The Washington, DC-based centre is the most visible venue devoted to resolving legal disputes between foreign investors and their host countries. While other dispute resolution venues operate under more stringent confidentiality rules, ICSID gets most of the attention – both positive and negative.
In recent years, the centre has been a magnet for critics of unrestricted economic globalisation. Several Latin American governments have criticised it for having a perceived bias in favour of foreign investors, and the government of Bolivia has gone so far as to withdraw from the centre altogether.
Lawyers representing foreign investors grouse privately about the length of time it takes to perform basic tasks such as registering new cases and appointing arbitrators to hear the disputes.
Part of the blame for ICSID’s woes can be attributed to the fact that the secretary-general was long a consolation prize for the person selected to be the World Bank’s general counsel. In addition to being the bank’s top lawyer, the general counsel was supposed to oversee ICSID in his or her spare time.
That model may have worked 30 years ago, when ICSID could go a year or more without taking on a new arbitration case, but from the 1990s the centre has witnessed a boom in investor-state disputes.
With more than 125 investor-state arbitrations currently being handled by the centre – and tens of billions of dollars at stake – it is high time that ICSID had its own full-time chief. For too long, the centre stagnated under a series of political appointees. Most recently, former Spanish foreign minister Ana Palacio took the helm for a brief stint, after joining the World Bank at the behest of her political ally (and Iraq War proponent) Paul Wolfowitz.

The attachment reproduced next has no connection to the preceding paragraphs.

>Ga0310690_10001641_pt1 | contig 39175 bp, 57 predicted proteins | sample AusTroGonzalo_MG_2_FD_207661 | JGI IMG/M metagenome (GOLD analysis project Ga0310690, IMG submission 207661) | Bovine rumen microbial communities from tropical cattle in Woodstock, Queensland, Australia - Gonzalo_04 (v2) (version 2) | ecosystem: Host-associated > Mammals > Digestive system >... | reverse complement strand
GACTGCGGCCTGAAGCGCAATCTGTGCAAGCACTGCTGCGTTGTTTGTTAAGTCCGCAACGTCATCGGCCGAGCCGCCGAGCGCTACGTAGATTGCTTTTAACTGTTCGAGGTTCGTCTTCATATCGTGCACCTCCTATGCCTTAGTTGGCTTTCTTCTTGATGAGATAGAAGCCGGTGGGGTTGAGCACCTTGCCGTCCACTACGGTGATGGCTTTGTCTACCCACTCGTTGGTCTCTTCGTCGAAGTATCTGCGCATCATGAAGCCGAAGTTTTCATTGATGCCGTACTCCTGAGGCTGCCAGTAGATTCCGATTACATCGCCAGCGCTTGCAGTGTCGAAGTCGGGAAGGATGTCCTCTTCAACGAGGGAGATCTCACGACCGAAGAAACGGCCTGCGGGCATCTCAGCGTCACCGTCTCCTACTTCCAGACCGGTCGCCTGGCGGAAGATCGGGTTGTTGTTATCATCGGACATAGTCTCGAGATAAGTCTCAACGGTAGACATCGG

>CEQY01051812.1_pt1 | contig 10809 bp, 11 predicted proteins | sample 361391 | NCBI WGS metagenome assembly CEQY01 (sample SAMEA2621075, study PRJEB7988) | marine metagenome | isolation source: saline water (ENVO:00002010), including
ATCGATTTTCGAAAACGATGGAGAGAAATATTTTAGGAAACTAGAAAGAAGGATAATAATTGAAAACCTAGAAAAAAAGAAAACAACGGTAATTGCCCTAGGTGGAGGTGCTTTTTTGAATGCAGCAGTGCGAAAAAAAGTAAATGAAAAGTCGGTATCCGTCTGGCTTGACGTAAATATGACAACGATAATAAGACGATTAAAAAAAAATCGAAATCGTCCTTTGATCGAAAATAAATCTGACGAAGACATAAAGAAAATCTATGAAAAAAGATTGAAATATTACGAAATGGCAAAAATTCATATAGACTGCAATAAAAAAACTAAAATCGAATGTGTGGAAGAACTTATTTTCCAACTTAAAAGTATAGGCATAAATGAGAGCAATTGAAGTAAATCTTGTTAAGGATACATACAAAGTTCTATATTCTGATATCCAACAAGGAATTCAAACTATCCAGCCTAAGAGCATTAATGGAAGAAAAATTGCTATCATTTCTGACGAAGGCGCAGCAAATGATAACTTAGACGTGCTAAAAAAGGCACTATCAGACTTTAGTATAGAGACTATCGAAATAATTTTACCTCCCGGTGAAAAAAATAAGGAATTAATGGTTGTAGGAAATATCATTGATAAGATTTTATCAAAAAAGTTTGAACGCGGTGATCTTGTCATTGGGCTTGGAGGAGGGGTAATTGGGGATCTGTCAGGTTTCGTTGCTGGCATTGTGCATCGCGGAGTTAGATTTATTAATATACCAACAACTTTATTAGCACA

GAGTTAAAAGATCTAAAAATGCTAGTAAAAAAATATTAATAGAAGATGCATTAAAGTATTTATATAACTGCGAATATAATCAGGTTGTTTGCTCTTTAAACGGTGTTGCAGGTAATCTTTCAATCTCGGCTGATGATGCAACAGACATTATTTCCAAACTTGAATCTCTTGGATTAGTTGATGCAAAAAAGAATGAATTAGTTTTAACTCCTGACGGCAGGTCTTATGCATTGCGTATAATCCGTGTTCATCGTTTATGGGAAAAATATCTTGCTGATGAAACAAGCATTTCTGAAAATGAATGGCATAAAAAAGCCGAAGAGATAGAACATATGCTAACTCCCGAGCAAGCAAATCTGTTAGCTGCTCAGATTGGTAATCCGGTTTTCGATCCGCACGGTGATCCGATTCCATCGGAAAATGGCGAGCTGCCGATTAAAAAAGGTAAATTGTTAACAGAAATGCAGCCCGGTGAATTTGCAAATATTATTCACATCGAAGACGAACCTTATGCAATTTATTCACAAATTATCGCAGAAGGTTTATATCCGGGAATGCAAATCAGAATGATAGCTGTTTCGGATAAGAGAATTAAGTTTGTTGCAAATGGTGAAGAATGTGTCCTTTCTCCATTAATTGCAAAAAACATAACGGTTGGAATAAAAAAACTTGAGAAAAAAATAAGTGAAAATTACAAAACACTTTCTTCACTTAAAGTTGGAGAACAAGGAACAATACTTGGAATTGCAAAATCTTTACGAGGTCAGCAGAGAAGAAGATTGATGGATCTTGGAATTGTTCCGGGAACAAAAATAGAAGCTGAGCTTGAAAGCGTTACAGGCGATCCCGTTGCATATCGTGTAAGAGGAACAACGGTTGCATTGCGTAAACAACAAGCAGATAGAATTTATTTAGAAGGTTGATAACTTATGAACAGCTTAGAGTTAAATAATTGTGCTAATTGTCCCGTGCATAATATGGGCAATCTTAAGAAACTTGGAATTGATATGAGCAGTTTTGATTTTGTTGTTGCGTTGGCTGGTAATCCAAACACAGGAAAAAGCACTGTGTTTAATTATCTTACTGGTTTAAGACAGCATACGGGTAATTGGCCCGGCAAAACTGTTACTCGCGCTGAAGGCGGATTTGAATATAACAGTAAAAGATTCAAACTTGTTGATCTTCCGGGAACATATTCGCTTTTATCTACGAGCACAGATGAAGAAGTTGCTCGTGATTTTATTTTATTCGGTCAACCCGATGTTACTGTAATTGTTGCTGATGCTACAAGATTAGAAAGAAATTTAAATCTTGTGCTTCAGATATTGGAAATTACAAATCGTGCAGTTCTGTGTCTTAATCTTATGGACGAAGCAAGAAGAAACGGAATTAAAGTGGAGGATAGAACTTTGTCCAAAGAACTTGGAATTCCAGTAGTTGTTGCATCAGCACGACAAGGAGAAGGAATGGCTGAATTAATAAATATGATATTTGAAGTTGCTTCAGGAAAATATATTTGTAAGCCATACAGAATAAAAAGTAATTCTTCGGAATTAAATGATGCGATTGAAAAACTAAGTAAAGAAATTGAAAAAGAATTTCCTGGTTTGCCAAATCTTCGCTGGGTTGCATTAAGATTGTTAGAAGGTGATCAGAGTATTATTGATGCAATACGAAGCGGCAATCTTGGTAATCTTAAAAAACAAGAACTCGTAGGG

Following Ms Palacio’s resignation last year, a public search was conducted to find her replacement.
In the coming weeks, observers expect the World Bank to announce the choice of a five-member selection committee: former government of Canada lawyer Meg Kinnear. World Bank member states are understood to be signing off on her nomination.
Ms Kinnear has had one of the more challenging jobs in the investment arbitration field: overseeing the dozen or more claims filed by unhappy foreign investors against the government of Canada. (Although the North American Free Trade Agreement has greased the wheels of trade between Canada and the US, it has also exposed Canada to more crossborder lawsuits from its litigious southern neighbour).
Ms Kinnear has spent her career in government service but her job has required that she balances the interests of government and foreign investors. On the one hand, she has fought to preserve the prerogative of government to regulate foreign investment activity so that it conforms to broader social goals (including health and environmental protection), but at the same time, she has been intimately involved in the negotiation of investment protection treaties, relied upon by Canadian businesses to protect their own overseas investments.
Observers wonder if this blend of experiences will make her the right pick for righting an institution which has endured ample criticism from investors and governments alike.
Luke Peterson is the editor of Investment Arbitration Reporter (www.iareporter.com) a legal news, analysis and intelligence service.